For PCs, it’s the money that matters


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IT’S Money That Matters is the title of a Randy Newman song that is a lament to the ills of modern American society. It could also serve as a tidy summary of the philosophy of the current Manitoba government.

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IT’S Money That Matters is the title of a Randy Newman song that is a lament to the ills of modern American society. It could also serve as a tidy summary of the philosophy of the current Manitoba government.

From day one, the Pallister/Stefanson Progressive Conservatives have behaved like corporate raiders, stripping assets from Manitoba’s public sector. Sell off public goods; privatize what you can (parks; health care); and defund the rest. This has left our health-care system in shambles, education floundering. It delivers rewards mainly to the wealthy as big tax cuts.

Corporate raider turned Trump economic adviser Carl Icahn would be proud.

And what’s left of the public sector afterward? It is repurposed to serve the interests of business and industry. It’s money that matters, evidently not the health and welfare of the people.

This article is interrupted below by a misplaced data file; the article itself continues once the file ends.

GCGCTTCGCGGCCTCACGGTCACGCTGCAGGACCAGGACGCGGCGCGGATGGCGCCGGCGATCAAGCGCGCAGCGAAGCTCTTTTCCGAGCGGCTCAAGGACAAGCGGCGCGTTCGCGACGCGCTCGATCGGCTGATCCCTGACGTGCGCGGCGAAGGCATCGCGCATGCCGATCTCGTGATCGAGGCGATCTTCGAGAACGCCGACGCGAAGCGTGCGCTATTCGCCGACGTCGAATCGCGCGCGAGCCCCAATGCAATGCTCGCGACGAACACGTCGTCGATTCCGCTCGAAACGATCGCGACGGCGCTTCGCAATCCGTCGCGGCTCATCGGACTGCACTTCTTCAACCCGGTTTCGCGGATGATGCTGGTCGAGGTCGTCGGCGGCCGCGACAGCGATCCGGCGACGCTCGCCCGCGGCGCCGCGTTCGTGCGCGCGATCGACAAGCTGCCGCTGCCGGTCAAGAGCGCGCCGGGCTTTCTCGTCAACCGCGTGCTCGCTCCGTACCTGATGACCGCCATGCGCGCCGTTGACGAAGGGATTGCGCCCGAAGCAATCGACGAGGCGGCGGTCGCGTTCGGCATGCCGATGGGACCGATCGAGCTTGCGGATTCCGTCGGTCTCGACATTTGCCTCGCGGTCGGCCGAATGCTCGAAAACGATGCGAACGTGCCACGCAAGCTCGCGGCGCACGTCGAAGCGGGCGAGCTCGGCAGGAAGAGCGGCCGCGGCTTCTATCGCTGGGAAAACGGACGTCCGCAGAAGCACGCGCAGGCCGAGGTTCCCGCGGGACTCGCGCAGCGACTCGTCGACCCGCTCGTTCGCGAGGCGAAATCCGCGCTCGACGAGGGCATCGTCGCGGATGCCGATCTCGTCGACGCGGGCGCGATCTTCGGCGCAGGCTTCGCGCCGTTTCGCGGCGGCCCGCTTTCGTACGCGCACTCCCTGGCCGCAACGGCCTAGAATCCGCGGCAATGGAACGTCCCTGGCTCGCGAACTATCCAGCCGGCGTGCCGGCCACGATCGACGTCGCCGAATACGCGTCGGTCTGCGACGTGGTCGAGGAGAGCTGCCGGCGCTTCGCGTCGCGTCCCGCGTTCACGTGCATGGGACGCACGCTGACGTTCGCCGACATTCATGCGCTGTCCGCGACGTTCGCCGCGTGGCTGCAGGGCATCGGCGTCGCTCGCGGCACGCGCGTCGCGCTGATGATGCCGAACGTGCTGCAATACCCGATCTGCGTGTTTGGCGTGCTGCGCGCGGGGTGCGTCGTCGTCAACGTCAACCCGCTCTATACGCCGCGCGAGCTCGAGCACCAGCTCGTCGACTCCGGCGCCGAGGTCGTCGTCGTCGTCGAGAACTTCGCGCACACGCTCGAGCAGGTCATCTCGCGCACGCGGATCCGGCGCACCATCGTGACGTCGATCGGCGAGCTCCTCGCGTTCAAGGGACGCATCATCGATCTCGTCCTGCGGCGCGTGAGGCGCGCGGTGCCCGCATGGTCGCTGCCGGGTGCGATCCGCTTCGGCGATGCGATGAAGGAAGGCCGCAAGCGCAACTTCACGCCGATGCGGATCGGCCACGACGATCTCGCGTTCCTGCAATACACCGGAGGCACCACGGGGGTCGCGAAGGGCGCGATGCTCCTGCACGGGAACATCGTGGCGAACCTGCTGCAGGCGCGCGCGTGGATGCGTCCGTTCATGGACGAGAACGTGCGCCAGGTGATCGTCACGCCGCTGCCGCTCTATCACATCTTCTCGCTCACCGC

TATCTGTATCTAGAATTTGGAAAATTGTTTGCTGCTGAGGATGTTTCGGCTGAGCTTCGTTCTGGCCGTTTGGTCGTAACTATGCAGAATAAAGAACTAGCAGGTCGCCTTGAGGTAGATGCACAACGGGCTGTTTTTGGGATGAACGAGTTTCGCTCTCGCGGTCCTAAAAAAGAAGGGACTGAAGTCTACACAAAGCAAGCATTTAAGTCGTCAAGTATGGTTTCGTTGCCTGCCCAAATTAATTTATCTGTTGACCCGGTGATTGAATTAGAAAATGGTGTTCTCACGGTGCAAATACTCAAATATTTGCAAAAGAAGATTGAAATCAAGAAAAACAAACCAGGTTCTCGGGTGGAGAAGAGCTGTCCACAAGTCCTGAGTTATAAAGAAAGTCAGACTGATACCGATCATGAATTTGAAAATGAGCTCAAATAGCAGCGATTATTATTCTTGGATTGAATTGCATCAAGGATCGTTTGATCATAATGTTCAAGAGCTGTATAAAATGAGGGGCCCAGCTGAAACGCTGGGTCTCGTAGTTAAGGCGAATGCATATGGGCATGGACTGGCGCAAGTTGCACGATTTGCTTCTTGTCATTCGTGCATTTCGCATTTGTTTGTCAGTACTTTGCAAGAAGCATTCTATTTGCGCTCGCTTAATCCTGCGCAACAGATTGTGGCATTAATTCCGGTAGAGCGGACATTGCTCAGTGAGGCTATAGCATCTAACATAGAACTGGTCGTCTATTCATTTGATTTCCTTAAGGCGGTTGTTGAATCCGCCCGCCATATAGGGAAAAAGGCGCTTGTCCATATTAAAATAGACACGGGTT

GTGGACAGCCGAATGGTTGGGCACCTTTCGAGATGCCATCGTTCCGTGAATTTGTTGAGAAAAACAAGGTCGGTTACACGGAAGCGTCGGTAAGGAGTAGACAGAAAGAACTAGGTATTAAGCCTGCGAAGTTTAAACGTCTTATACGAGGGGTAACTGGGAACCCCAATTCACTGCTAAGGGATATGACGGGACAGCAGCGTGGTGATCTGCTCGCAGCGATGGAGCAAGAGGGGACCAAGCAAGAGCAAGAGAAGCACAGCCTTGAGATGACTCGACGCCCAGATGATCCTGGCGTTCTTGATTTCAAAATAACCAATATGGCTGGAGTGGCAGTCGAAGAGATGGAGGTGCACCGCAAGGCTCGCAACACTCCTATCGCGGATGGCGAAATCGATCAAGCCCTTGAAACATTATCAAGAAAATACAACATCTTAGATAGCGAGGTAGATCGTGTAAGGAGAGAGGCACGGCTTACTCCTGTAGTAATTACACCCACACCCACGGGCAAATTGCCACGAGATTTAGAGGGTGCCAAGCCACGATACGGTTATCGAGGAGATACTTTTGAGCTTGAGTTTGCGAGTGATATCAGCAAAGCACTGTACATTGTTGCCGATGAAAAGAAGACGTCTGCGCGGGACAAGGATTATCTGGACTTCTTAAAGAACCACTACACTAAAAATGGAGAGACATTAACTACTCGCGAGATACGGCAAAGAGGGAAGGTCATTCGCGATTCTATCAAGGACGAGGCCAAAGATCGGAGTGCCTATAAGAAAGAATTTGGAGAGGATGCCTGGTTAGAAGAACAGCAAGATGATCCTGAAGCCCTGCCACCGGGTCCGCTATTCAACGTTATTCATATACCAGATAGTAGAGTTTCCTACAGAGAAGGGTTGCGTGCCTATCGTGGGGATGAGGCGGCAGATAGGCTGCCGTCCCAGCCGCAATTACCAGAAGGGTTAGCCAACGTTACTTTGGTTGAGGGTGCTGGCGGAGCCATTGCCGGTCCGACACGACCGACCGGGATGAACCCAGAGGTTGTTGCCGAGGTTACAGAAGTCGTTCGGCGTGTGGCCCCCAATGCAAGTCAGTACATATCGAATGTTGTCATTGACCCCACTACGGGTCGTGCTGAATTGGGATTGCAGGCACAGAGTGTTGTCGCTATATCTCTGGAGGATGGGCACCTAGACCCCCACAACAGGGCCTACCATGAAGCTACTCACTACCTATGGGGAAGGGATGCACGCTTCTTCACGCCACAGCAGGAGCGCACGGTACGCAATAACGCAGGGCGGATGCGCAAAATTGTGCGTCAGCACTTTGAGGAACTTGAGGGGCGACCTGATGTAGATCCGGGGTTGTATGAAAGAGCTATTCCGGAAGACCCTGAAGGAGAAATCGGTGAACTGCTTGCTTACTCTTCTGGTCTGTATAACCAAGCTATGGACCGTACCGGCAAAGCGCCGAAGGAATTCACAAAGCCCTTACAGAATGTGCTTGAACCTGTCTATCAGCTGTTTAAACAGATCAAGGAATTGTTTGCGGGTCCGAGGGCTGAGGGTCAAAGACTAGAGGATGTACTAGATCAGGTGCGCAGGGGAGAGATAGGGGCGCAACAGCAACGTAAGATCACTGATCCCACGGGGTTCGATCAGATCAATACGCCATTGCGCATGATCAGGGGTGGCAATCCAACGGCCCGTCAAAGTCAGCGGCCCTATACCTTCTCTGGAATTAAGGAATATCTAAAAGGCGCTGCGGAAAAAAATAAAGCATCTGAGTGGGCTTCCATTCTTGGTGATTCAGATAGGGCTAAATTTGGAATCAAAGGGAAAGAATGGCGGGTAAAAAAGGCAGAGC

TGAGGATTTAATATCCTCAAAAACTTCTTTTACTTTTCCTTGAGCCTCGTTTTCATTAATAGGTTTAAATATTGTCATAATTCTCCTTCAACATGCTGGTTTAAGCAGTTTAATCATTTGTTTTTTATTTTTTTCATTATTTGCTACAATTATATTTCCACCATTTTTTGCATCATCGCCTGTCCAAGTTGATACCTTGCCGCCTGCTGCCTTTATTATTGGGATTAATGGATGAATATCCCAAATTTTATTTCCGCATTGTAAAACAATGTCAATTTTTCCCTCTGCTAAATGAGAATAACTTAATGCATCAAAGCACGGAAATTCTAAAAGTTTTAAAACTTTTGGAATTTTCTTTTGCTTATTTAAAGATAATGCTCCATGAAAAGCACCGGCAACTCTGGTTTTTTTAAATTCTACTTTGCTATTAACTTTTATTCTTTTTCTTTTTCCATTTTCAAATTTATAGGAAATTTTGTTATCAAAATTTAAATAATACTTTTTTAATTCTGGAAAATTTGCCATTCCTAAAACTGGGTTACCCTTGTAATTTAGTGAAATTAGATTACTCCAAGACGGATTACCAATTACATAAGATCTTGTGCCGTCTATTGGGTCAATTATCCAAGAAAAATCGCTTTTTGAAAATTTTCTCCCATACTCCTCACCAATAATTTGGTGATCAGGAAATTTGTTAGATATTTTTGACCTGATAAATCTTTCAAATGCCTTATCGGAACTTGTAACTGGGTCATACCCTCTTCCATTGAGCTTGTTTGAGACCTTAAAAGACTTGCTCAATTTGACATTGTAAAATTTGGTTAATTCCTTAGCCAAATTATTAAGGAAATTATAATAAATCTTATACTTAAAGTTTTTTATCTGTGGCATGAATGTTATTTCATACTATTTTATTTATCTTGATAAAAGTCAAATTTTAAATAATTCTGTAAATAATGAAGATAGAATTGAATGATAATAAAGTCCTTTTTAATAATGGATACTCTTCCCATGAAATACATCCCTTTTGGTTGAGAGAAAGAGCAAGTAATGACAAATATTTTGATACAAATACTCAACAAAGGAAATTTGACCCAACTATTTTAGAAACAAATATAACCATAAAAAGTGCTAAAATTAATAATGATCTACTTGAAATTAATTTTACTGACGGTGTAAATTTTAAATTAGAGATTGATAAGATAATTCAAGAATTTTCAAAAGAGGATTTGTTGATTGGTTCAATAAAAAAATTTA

Part of this strategy of vulture capitalism was announced by Brian Pallister in 2020: universities were to become handmaidens of government economic policy. The Nov. 15 Free Press editorial (Post-secondary funding model must evolve) explains nicely why this is a very bad idea.

One element was Bill 33, allowing the minister of advanced education to assign differential tuition fees and direct students into government-approved programs.

Another part of the Tory plan was performance funding, a policy plagiarized from their Republican counterparts south of the border. Under it, public funding would be tied to metrics such as graduation rates and post-graduate incomes.

Despite the fact that extensive research shows it doesn’t actually improve performance, and that Manitoba university graduates already earn more than any other segment of society, the Manitoba government pushed ahead.

That is – it seems – until last week’s throne speech. Premier Heather Stefanson, when asked by a reporter about performance funding, said, “We’re stepping back from that.” But she also said she favours performance measures — except, of course, when negotiating health-care funding from the federal government; then, performance funding is a deal-breaker.

Last Wednesday, staff from advanced education, responding to a query from the Manitoba Organization of Faculty Associations, said they would proceed with planned consultations over performance funding. If the government policy had changed, they certainly weren’t letting on.

So is performance funding for higher education on or off the table? Here’s why it should be off:

The American experience shows — to no one’s surprise — that university administrators are very clever people. They respond to performance metrics by gaming the system.